Element Coverage

December 20, 2018

By Gleb Bahmutov

Our users are periodically asking us to instrument application code and save code coverage information after Cypress runs end-to-end tests. In this blog I will argue that code coverage is less than useful for end-to-end tests. Then I will show element coverage that might be a better metric.

Experimental feature

This document shows a very early proof of concept. The API and features shown here are likely to change. Use at your own risk.

How do you know that you have written enough tests? How do you know if every one of your existing tests is really testing the same feature, while some features are left untested? When do you know that you are done testing your application?

Having a single number - a percentage from 0 to 100 - would be ideal. If you report “app is 100% tested”, people feel confident; the application will work. Yet, the real world is more complicated. Let’s look at the popular testing metric - code coverage.

Code coverage

To get code coverage, you instrument the source code using a preprocessor like istanbul, run your tests (usually unit tests) and then save the report. The report shows how many times each line of the application’s source code was executed during the test run. Here is an example HTML report.

Code coverage is tricky. The report is showing that each line was executed once - see the counts 1x next to the line numbers column. Yet, the coverage report also warns us that the ELSE branch of the conditional statement if (!module.parent) has not been tested. We can spend hours chasing each path not taken, trying to increase code coverage to 100%. In fact covering these last couple of percentage points, from 90% to 100% is the hard part.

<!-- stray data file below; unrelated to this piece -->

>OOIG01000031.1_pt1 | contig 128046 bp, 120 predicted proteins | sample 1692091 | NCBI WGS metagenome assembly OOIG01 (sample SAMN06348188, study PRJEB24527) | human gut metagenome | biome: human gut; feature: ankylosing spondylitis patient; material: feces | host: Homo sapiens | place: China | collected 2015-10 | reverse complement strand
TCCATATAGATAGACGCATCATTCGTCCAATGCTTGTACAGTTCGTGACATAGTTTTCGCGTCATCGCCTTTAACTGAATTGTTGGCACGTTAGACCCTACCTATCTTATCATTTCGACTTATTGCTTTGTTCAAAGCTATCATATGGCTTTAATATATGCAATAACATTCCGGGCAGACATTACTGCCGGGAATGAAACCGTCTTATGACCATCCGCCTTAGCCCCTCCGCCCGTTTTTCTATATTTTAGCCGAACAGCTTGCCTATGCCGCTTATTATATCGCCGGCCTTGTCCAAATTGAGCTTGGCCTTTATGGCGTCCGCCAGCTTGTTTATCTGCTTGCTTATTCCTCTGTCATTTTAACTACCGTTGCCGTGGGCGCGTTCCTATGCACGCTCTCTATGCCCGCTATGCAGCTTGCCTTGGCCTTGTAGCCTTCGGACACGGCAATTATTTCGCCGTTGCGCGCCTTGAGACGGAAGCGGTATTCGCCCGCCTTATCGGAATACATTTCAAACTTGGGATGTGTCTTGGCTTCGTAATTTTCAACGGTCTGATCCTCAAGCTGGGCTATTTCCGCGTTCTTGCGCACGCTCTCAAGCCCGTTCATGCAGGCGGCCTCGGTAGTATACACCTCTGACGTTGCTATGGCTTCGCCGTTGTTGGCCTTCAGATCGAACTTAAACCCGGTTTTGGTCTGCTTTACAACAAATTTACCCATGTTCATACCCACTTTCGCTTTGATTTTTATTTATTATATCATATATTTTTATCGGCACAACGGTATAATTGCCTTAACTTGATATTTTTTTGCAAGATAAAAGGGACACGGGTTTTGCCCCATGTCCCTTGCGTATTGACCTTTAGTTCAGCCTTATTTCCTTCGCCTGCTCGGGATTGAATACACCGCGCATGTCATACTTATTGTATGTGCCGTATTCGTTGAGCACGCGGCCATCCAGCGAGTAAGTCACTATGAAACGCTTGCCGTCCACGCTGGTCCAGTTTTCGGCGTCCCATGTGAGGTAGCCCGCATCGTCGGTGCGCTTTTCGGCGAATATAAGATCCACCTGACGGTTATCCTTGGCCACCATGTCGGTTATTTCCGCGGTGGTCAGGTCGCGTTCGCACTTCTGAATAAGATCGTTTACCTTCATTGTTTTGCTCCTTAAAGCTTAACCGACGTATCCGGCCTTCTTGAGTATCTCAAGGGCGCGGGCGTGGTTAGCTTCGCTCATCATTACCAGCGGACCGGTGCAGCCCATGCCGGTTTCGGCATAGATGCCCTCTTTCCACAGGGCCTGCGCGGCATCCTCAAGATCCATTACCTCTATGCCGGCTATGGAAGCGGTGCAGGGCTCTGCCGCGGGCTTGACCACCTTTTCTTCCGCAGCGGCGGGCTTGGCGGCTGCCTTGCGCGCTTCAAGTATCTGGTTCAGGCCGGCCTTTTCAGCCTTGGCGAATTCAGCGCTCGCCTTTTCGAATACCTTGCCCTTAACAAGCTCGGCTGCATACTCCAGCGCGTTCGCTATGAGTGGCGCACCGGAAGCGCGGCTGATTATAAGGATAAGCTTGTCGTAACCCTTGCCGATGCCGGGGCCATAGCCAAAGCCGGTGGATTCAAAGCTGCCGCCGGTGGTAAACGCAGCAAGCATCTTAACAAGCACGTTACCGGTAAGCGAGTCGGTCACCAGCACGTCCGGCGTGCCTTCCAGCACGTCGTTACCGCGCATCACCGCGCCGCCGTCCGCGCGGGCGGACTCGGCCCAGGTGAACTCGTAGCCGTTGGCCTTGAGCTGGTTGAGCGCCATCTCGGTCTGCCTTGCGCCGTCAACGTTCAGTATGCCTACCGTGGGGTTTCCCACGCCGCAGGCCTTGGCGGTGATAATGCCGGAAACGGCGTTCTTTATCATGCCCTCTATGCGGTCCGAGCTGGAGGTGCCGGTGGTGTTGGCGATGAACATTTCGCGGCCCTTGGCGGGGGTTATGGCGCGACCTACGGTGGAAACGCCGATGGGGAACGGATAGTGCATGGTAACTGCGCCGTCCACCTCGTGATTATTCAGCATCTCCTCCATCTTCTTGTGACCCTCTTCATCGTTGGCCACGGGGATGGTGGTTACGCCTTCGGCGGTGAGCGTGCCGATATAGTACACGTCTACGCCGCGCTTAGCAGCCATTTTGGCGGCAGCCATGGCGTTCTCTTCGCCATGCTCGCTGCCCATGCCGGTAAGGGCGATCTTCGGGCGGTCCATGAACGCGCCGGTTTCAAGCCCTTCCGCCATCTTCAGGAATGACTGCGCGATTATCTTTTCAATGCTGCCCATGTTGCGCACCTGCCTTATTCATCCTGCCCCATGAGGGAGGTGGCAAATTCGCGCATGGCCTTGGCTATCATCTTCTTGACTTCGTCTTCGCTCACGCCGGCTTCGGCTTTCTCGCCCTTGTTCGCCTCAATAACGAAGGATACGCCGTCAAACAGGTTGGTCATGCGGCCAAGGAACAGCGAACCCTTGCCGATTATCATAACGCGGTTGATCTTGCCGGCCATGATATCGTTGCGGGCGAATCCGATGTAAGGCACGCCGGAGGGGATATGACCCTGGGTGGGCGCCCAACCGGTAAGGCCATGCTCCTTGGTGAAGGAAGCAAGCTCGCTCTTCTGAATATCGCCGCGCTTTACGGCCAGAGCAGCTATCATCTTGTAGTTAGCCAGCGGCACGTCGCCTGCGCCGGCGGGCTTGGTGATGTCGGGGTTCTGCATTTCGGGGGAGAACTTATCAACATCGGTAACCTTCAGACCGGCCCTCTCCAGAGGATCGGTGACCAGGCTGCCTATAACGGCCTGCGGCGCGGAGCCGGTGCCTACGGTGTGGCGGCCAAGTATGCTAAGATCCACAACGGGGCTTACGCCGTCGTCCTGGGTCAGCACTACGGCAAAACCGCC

But there is a bigger problem with code coverage than chasing all execution edge cases. It is that some lines can be easily covered by the test - yet remain utterly untested. Take the email check function below as an example

const isEmail = (s) =>

The above function isEmail can be 100% code covered by a single unit test

it('checks email', () => {
  expect(isEmail('[email protected]')).to.be.true

Yet, this function is obviously not going to work in the real world. Here are all valid email edge cases (I have taken these from the excellent presentation Tales from the QA Crypt by Jennifer Voss).

Does our function isEmail return true for the above cases? We don’t know, but I doubt it works correctly for all of them! Here are all invalid email edge cases.

Does our function isEmail reject the above strings? I have no idea, and yet the function was 100% covered by the unit tests …